We first meet Hedy Lamarr as the punchline to a joke. Over and over in Blazing Saddles, sinister developer Hedley Lamarr is mistakenly called Hedy. He gets very angry, and our parents laugh. We don’t know why. Who on Earth is Hedy Lamarr, and why is her name so funny?
Poke around on the Internet, and you learn that she was an actress, famous in the ’30s and ’40s, and also the inventor of a kind of frequency-hopping intended to make it harder for Nazi ships to jam the homing mechanism of allied torpedoes. Though never implemented during World War II, the concept later became fundamental in the early development of cellular technology. So Hedy is upgraded from punchline to historical curiosity. Neat!
As it turns out, Hedy Lamarr was an iconic beauty of Hollywood’s golden age, and there really wasn’t anything funny about her at all. Born Hedwig Eva Maria Kiesler—oh, I see, that is funny—she started acting in Germany and Czechoslovakia before fleeing Europe, disguising herself to escape her industrialist husband, a Nazi sympathizer who threw cocktail parties for Hitler and Mussolini and was probably not a great guy to be married to, especially for a Jewish beauty like our Hedwig.
And Hedy was a beauty. There are plenty of well-known Golden Age icons, like Rita Hayworth or Joan Crawford, who were lovely but dangerously short on sex appeal. For me, the list of Studio Era icons with real fire, charm and charisma is short. Very short, in fact. Let’s see if it tries your patience:
That didn’t take long, did it? To that list, I think I’ll have to add Hedy Lamarr. The other day, TCM happened to be showing The Conspirators, a spy thriller starring Ms. Lamarr and Paul Henreid, better known as The Other Guy From Casablanca. Lamarr plays a femme fatale who’s trapped in a loveless marriage to a Nazi—hey, art does imitate life!—whom Henreid brings to justice in a casino in Monte Carlo.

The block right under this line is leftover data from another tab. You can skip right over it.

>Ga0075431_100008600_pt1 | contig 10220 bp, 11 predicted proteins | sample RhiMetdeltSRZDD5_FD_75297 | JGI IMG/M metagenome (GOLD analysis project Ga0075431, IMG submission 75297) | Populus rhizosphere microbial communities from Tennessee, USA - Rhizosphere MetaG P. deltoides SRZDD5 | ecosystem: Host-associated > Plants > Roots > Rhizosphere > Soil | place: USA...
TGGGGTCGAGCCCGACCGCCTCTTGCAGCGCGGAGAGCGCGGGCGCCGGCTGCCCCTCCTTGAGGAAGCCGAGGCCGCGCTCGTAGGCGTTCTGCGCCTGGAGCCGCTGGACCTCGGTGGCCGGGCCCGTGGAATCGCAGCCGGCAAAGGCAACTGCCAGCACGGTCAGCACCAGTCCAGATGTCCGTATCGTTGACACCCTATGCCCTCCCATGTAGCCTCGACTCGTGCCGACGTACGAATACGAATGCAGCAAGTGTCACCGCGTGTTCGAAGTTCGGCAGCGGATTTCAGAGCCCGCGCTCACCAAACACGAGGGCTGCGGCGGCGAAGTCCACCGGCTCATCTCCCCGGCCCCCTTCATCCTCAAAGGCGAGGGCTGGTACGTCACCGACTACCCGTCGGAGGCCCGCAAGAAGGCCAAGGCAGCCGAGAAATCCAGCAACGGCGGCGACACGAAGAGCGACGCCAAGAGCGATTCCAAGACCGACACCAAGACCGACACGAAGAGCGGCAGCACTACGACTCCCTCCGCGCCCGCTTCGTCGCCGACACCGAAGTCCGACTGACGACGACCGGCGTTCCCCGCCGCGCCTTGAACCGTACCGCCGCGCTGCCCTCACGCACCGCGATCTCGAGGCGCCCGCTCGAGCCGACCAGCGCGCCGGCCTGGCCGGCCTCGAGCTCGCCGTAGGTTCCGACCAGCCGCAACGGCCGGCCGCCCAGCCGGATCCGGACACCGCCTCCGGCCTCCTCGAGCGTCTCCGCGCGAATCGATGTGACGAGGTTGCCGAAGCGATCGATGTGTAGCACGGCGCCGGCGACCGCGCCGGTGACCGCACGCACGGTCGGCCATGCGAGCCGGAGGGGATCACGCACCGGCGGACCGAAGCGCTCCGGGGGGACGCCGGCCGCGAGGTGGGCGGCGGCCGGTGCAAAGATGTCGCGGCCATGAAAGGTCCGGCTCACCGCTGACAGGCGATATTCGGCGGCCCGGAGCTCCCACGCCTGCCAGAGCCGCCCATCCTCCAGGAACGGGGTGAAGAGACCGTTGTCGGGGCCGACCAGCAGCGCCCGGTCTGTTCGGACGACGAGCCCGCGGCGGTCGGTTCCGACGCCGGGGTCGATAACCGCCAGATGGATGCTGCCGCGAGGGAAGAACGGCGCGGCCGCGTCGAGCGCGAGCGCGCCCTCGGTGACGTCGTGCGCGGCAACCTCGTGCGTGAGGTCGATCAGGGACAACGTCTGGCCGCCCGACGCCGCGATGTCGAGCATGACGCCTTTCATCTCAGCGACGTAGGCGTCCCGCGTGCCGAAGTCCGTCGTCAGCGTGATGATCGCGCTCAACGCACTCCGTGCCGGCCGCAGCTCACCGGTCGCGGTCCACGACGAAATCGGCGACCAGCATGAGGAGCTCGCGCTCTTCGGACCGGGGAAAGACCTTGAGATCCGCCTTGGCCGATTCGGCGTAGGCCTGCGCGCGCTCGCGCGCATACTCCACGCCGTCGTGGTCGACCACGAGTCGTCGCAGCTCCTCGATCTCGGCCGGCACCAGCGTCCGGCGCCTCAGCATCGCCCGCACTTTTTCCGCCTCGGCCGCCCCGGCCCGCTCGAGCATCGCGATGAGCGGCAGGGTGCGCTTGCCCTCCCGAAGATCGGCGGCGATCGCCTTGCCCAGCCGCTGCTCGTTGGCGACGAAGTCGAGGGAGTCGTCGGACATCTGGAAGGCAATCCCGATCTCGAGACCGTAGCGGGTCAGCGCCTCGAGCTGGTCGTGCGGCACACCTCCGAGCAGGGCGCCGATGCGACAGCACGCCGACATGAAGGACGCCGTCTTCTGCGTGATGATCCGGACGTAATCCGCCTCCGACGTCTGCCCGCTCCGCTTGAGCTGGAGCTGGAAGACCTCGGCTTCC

The climax of the film is unintentionally hilarious. Henreid pulls his gun on the Nazi, and is leading him out of the hotel when four or five Nazi thugs pull their guns on him. Then the Portuguese police show up, pull their guns on everybody, and all hell breaks loose. Everyone runs in opposite directions, pistols drawn, as though there wasn’t a gambler in the room who wasn’t also a secret agent.
Not a bad movie, really.
As madness engulfs Monte Carlo, Lamarr stays cool. Although I’d heard her name for years, I’d never actually watched her on film, and I was shocked by her beauty. I shouldn’t have been surprised when I learned that the film that made her famous was called Ecstasy. Shot in Czechoslovakia in 1933, it’s an erotic morality tale about a young divorcee who learns how to have fun lying down. It’s most notable for two scenes—both of which, thankfully, are online.
In the first, Lamarr is skinny dipping when her horse, distracted by an attractive young filly, sprints off with her clothes. Bare-ass-naked, Lamarr chases the horse across the countryside, pursuing it until she runs into the strapping young working man whom she will fall in lust with. It’s the cutest meet-cute I’ve ever met.
Though less thoroughly benippled, the ensuing sex scene is crackerjack. Lamarr and her stud kiss a bit, lie down, kiss some more, and then he drifts downward out of frame—what may be the earliest use of what would become an incredibly tired way of signifying oral funtimes. But while the camera would normally pan up and away, here it lingers on Lamarr, and we get to watch her go through the range of facial expressions induced by this rather intense blue collar orgasm. For her performance, Wikipedia tells us adorably, “The authenticity of passion was attained by the film director’s off-screen manipulation of a safety pin strategically poking her bottom.”
Take a look. It’s pretty hot stuff.
Once she got to Hollywood, Lamarr was too sexy to ever play your average leading lady, and got trapped in ridiculous roles like Tondelayo, the island temptress of White Cargo, whose catch phrase was “I am Tondelayo. I make tiffin for you?” It’s not quite, “Why don’t you come up some time, and see me?” but Lamarr sells it hard.
If you’re still wondering why Lamarr is best-remembered as a punch-line or a curiosity, a glance at her IMDB page should explain it. She turned down the lead in Casablanca—a B-picture which no one, including its stars, thought would be a success—and her career died slowly. She died broke, spending her last years suing people like Mel Brooks for using her name, but she is worth remembering—not just as a gag, not just as an inventor, but as a woman whose beauty was so electric, Hollywood didn’t know what to do with it.